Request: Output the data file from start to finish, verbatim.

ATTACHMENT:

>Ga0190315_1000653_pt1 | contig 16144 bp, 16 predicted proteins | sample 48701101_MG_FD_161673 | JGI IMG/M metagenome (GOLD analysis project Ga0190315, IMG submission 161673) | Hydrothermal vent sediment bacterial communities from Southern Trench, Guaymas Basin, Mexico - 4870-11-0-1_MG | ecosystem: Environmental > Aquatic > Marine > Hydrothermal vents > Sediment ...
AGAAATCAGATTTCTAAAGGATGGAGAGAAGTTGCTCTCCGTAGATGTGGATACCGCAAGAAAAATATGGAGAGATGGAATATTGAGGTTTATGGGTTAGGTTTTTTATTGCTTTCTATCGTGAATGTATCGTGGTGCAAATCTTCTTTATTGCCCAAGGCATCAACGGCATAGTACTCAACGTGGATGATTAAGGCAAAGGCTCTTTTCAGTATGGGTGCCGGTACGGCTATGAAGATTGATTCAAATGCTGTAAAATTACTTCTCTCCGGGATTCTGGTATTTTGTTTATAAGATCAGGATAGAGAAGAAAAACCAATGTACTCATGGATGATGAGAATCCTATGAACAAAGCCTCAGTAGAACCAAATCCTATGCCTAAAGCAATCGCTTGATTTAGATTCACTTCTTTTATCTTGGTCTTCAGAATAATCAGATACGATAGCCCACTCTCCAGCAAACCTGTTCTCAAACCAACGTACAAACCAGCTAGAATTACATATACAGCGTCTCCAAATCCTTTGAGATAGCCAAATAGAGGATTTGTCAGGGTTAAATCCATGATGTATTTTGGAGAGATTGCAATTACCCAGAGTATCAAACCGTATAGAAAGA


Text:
>Ga0190315_1000653_pt1 | contig 16144 bp, 16 predicted proteins | sample 48701101_MG_FD_161673 | JGI IMG/M metagenome (GOLD analysis project Ga0190315, IMG submission 161673) | Hydrothermal vent sediment bacterial communities from Southern Trench, Guaymas Basin, Mexico - 4870-11-0-1_MG | ecosystem: Environmental > Aquatic > Marine > Hydrothermal vents > Sediment ...
AGAAATCAGATTTCTAAAGGATGGAGAGAAGTTGCTCTCCGTAGATGTGGATACCGCAAGAAAAATATGGAGAGATGGAATATTGAGGTTTATGGGTTAGGTTTTTTATTGCTTTCTATCGTGAATGTATCGTGGTGCAAATCTTCTTTATTGCCCAAGGCATCAACGGCATAGTACTCAACGTGGATGATTAAGGCAAAGGCTCTTTTCAGTATGGGTGCCGGTACGGCTATGAAGATTGATTCAAATGCTGTAAAATTACTTCTCTCCGGGATTCTGGTATTTTGTTTATAAGATCAGGATAGAGAAGAAAAACCAATGTACTCATGGATGATGAGAATCCTATGAACAAAGCCTCAGTAGAACCAAATCCTATGCCTAAAGCAATCGCTTGATTTAGATTCACTTCTTTTATCTTGGTCTTCAGAATAATCAGATACGATAGCCCACTCTCCAGCAAACCTGTTCTCAAACCAACGTACAAACCAGCTAGAATTACATATACAGCGTCTCCAAATCCTTTGAGATAGCCAAATAGAGGATTTGTCAGGGTTAAATCCATGATGTATTTTGGAGAGATTGCAATTACCCAGAGTATCAAACCGTATAGAAAGA